Last updated on February 27th, 2022
The first of these 3 days in Paris will be action-packed, just like the rest of our first-time visit to Paris. We’ll concentrate our efforts on some of the top sites in the Right Bank of the River Seine, beginning in the heart of central Paris before working our way down to the river.
If you can get an early start to the day, get off at Pigalle or Saint-Georges Metro stations and grab breakfast in Rue des Martyrs. In addition to a number of cafes and bakeries, you’ll find a branch of Sébastien Gaudard – one of the best pastry shops in Paris. From here, it’s a pleasant walk to Palais Garnier – our first real stop on this day. Otherwise, you can head straight to the Opera station or grab breakfast in the cafes along Boulevard Haussmann, which is also a prime shopping area.
Built between 1865-1872, the Palais Garnier (also known as Opera Garnier), is one of the finest buildings in a city that has no shortage of impressive landmarks. It was built during the Napoleon III era, a period of time when Paris received a massive facelift which turned the city into one of the world’s urban jewels. With an impressive exterior, the real grandeur of the Palais Garnier is best experienced inside its walls either as part of a self-guided tour or an evening at the opera. Here’s a detailed guide to visiting the Palais Garnier.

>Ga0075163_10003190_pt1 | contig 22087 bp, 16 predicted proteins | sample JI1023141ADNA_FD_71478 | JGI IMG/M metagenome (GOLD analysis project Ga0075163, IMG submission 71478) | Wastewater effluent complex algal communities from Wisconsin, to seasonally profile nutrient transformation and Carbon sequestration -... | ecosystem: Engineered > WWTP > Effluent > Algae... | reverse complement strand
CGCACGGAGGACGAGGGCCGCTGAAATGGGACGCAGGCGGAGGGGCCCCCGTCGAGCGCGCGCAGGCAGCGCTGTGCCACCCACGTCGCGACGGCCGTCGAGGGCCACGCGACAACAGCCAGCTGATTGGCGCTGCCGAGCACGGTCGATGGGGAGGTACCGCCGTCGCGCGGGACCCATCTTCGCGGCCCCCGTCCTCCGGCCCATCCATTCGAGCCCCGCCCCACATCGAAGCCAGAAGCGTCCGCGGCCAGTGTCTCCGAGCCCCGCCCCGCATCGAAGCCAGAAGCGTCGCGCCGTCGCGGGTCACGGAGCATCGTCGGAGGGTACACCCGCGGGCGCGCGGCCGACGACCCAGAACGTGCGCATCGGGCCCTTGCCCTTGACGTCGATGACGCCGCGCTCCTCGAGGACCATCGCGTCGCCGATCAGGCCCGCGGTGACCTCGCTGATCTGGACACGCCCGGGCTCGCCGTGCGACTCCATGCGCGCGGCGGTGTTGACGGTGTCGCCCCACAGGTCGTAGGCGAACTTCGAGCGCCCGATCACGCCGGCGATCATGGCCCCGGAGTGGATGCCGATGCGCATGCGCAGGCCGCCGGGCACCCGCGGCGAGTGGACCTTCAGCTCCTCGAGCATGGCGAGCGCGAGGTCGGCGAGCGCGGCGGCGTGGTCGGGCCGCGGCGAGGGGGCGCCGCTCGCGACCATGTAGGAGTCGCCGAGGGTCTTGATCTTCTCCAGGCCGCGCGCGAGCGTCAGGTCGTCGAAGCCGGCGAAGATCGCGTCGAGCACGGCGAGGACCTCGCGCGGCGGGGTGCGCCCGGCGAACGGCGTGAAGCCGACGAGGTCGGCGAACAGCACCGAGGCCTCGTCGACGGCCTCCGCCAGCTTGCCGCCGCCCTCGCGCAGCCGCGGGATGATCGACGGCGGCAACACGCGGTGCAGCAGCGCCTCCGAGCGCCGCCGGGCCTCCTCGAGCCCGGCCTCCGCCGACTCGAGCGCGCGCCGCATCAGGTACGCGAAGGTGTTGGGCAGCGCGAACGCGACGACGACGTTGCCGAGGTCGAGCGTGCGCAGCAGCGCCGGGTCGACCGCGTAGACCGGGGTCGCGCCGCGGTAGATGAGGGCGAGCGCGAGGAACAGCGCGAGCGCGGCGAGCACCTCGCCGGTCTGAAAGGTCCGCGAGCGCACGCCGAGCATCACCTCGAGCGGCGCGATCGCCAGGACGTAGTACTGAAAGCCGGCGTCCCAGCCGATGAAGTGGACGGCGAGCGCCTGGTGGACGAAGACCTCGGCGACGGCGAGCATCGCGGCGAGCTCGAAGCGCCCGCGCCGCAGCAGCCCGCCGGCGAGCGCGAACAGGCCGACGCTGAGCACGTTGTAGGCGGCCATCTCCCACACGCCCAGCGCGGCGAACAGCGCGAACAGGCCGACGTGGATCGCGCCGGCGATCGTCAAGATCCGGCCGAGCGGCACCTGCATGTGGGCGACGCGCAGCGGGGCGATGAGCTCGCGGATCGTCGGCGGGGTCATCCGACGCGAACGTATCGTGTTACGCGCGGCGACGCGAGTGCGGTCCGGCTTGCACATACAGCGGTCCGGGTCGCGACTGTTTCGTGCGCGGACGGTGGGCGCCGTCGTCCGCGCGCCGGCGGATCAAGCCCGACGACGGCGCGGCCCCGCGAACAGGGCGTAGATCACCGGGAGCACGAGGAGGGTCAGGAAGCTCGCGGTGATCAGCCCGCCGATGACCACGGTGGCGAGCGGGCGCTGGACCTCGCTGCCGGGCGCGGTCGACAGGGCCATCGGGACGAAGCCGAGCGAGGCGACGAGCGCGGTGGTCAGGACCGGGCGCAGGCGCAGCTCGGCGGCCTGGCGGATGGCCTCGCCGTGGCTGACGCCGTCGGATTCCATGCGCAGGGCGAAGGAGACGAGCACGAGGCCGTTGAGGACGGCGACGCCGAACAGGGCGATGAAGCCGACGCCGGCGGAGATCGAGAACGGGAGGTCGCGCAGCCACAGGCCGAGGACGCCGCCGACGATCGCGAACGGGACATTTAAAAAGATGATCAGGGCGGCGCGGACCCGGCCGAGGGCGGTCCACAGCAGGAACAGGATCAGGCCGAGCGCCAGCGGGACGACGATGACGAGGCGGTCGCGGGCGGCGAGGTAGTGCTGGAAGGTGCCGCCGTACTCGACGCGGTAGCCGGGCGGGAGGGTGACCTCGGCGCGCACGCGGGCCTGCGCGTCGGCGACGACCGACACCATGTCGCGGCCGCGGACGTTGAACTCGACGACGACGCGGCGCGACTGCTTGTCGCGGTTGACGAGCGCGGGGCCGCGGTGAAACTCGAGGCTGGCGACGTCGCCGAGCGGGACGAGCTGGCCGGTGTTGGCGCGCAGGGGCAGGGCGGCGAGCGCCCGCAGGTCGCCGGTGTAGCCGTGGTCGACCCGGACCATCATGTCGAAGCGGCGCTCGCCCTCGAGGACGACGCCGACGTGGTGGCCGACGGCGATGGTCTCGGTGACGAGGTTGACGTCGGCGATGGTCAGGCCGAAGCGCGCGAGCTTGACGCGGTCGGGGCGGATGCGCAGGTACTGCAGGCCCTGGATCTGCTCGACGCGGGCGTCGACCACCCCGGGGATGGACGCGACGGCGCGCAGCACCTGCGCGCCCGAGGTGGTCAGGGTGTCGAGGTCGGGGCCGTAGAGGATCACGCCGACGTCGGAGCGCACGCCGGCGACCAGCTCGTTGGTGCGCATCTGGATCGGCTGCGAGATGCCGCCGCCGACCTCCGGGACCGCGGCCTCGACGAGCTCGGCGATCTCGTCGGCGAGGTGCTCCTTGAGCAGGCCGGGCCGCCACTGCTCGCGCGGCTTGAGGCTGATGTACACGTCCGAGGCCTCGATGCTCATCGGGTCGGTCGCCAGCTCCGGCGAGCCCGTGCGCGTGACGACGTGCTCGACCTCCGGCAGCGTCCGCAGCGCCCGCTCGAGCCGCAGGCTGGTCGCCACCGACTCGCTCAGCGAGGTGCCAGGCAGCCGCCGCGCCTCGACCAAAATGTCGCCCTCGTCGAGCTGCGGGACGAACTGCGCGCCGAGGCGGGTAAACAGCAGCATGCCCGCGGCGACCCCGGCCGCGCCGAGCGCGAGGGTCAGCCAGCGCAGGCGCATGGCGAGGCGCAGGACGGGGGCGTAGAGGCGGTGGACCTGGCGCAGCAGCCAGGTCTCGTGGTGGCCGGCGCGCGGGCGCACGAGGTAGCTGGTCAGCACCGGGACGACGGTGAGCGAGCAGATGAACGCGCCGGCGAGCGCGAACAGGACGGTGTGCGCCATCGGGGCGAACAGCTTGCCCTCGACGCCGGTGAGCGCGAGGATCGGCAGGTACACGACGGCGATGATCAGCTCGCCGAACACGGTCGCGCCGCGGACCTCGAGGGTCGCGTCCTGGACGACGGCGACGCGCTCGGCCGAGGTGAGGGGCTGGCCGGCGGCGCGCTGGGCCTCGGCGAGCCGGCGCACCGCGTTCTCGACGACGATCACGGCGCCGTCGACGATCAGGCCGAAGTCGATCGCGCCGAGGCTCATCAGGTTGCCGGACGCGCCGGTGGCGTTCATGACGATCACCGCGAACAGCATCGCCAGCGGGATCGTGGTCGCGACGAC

From the palace, walk down Avenue de l’Opera to the Palais Royale. Wrapped by government offices, the central courtyard of this former royal palace is one of the most romantic spots in Paris. As you exit the courtyard, a small square usually plays host to random classical music performances. If you have some extra time, grab a seat in the terrasse of Le Nemours and enjoy the show.
You can’t say you’ve visited Paris until you’ve set foot in at least one of these world-famous museums. Now, if you only have 3 days to spend in Paris, you’ll definitely need to choose one and you’ll definitely need to concentrate your efforts on a small portion of the chosen selection. These museums, especially the Louvre, are huge with a capital H. In any case, spend a bit of time exploring the Louvre’s main entrance – highlighted of course by the glass pyramid.
The basic difference between the two is that the Musée d’Orsay, besides being on the opposite bank of the River Seine, starts at the Impressionist era, whereas the Louvre focuses on the Classic period and works its way back to ancient times. Here’s a guide on how to best visit the Louvre and here’s a guide for the Musée d’Orsay. It is highly recommended, once again with a capital H, so purchase skip-the-line tickets for both museums in advance.
Another small tip, if you’re heading to the Orsay Museum, the small detour to cross over to the other bank on the Pont des Arts is well worth it. This is the famous “love bridge” though it should be noted that its love locks have been removed a few years ago as their combined weight was endangering the safety of the bridge.